Anyway, this discourse on Sydney Road is slightly tangential as the place I was taken for breakfast – Wide Open Road – is on Barkly Street opposite Barkly Square (soon to proudly house a JB-HiFi!). Wide Open Road is a light-brick building that looms large over the footpath. This stark exterior belies an indoors that I did not, in one of my recent posts, quite believe existed – I had  serendipitously found myself in a cosy warehouse! What has led me to make this grand statement? One word: terrariums. Plural. Wide Open Road is decorated by terrariums large and small, of all shapes and sizes – but mostly spheres and rectangular prisms. Flourishing in the soil of these microcosmic ecosystems were reedy-looking plants, leafy-looking plants and cacti. I’m really not a green thumb, but a I am a green eye in that I like seeing other people’s healthy flora. I also found plants peeping endearingly out behind wall columns that would have otherwise been bare and uninviting. Wide Open Road has (photo)synthesised nature with the industrial feel of impressive metallic, spherical ceiling lights that hang over dark fabric booths and the fans that whir lazily overhead to create a dynamic and interesting space for dining. I did manage to stop overanalysing my surroundings for long enough to ask the harried waitress for:

Bircher muesli with stone fruit compote and oat crumble

Whenever I see the word ‘compote’ I think of mafiosos in pinstripe suits, my silly association cortex has linked it irreversibly to ‘Capone’ I suppose. Old timey gang leaders aside, the muesli looked as follows:

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What a dark and mysterious muesli this is! After some of the garish offerings I have witnessed of late I was glad to see this dusky dish appear in front of me. The thing that immediately set the Wide Open Road muesli apart from the rest was the roasted nut and oat crumble lavishly strewn over it. I was particularly pleased to find cashew nuts nestled within the mix adding their smokey creaminess to the dish and giving it the feel of a guilty pleasure rather than a wholesome breakfast – I can never resist a naughty cashew or twenty. The crunchiness of the crumble almost managed to overshadow the other accompaniment to this muesli, the compote. With the help of Ms Sourdough I was able to determine that it was most likely plum that, thanks to the internet, I can say was masterfully stewed in syrup or sugar (that is, compoted) to the point of soft fleshy semi-resistance. Furthermore, the natural yogurt was tart and dense with a smorgasbord of seeds, namely sunflower and poppy, along with oats, grated apple and an odd sneaky dried apple piece that would give the lucky mouthful a delicious leathery chewiness. The Wide Open Road muesli was packed with flavour and texture, and left me so full that I later turned down free samples of who-knows-what-but-normally-I’d-have-three being handed out in the aisles of Barkly Square Coles. That is just about the highest honour a muesli can earn.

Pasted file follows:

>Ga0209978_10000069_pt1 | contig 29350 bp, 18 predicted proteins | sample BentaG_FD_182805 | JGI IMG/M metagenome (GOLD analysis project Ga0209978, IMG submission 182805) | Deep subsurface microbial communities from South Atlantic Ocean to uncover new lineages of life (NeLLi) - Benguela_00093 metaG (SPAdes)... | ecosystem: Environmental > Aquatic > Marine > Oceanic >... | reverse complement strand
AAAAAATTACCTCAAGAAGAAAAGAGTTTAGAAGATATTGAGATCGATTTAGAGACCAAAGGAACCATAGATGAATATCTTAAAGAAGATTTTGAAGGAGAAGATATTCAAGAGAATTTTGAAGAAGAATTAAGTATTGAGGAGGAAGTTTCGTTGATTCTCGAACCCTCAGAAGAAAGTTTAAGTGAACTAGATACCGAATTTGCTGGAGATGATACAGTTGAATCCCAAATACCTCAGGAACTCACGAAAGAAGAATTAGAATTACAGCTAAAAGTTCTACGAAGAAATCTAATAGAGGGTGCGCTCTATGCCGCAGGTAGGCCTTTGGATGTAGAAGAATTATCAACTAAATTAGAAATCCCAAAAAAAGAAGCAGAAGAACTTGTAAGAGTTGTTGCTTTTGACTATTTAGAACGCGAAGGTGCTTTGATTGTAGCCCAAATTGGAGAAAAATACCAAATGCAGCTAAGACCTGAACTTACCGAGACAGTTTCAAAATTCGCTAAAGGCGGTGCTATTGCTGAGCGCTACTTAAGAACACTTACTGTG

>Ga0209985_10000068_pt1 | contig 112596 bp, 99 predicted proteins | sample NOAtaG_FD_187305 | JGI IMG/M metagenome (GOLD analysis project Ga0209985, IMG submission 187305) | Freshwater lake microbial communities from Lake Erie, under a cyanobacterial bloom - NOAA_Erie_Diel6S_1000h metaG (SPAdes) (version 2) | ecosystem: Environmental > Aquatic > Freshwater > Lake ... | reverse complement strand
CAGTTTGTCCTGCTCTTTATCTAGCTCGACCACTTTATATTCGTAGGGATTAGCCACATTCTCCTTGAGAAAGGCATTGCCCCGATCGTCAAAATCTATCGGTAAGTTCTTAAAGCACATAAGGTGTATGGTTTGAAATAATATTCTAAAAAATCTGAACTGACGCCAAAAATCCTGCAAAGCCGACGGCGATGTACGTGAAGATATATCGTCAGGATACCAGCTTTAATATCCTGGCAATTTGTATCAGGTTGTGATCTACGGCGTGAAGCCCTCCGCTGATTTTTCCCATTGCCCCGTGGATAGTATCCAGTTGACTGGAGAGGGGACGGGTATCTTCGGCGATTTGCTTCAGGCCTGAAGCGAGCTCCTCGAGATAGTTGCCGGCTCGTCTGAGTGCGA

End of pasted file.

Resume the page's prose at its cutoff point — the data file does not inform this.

Overall: Do not drive to Wide Open Road as this is an ironic name given its proximity to the very congested Sydney road. Rather, find any other means of transport to take yourself to this cosy warehouse and insist upon the muesli – you will not eat until lunch.

Good Muesli, Melbourne!

MM

Wide Open Road on Urbanspoon

Dr Dax: An Over-Prescriber of Oats

I was lucky enough to be having breakfast during work hours for this outing to Dr Dax Kitchen, a cafe that proudly protrudes like the frontal lobe of a higher primate from the entrance of the Melbourne Brain Centre on Royal Parade. I have (not that) often traipsed over to Dr Dax for coffee on days where I felt that I should treat myself to something nicer than a 7-Eleven $1 special or Zouki’s, but had not really ventured into their solid consumables for lack of time and opportunity. Here was my chance.

Dr Dax is, fondly, nerd central. At all hours of the day people in suits and glasses can be found doing whatever it is they do when they are not at work; which is often working on a laptop, discussing work or waiting for coffee to take back to work. It is a busy place, but I do enjoy the atmosphere. The large westward-facing windows peer over the bustle of Royal Parade to the Royal Melbourne Hospital and further add to the urgent buzz of a place in constant flux. I am yet to visit Dr Dax in weather that would allow me to take advantage of sitting at the tables outside, but I imagine that might be quite nice so long as there are not too many lit cigarettes about.

At Dr Dax you order at the counter and so I cheerfully asked for:

“Your Bircher muesli, thanks!”

Will that be with fruit?”

Ahh, yes(?)”

Oh boy. The first symptom of a muesli disorder had presented itself. I became slightly apprehensive as to what would arrive and my fears were somewhat realised when I was met with: